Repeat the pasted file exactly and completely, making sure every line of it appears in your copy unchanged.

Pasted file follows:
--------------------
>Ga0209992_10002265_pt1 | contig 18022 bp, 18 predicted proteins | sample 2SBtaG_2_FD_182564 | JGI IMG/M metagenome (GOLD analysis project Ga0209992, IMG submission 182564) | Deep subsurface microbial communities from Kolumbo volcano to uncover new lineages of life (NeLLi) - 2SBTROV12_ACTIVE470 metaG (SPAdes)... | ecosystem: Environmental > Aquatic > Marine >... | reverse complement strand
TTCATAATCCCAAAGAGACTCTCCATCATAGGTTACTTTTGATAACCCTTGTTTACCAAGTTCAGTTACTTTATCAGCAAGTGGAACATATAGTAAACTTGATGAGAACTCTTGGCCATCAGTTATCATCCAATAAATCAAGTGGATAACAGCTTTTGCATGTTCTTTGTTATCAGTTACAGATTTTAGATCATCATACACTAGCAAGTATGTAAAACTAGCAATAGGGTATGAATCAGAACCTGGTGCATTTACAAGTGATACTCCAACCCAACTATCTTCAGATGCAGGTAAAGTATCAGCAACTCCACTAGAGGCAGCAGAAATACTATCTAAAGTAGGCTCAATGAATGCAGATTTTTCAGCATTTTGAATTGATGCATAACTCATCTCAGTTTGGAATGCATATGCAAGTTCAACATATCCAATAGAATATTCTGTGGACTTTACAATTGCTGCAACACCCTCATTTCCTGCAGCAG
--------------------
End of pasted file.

>Ga0209992_10002265_pt1 | contig 18022 bp, 18 predicted proteins | sample 2SBtaG_2_FD_182564 | JGI IMG/M metagenome (GOLD analysis project Ga0209992, IMG submission 182564) | Deep subsurface microbial communities from Kolumbo volcano to uncover new lineages of life (NeLLi) - 2SBTROV12_ACTIVE470 metaG (SPAdes)... | ecosystem: Environmental > Aquatic > Marine >... | reverse complement strand
TTCATAATCCCAAAGAGACTCTCCATCATAGGTTACTTTTGATAACCCTTGTTTACCAAGTTCAGTTACTTTATCAGCAAGTGGAACATATAGTAAACTTGATGAGAACTCTTGGCCATCAGTTATCATCCAATAAATCAAGTGGATAACAGCTTTTGCATGTTCTTTGTTATCAGTTACAGATTTTAGATCATCATACACTAGCAAGTATGTAAAACTAGCAATAGGGTATGAATCAGAACCTGGTGCATTTACAAGTGATACTCCAACCCAACTATCTTCAGATGCAGGTAAAGTATCAGCAACTCCACTAGAGGCAGCAGAAATACTATCTAAAGTAGGCTCAATGAATGCAGATTTTTCAGCATTTTGAATTGATGCATAACTCATCTCAGTTTGGAATGCATATGCAAGTTCAACATATCCAATAGAATATTCTGTGGACTTTACAATTGCTGCAACACCCTCATTTCCTGCAGCAG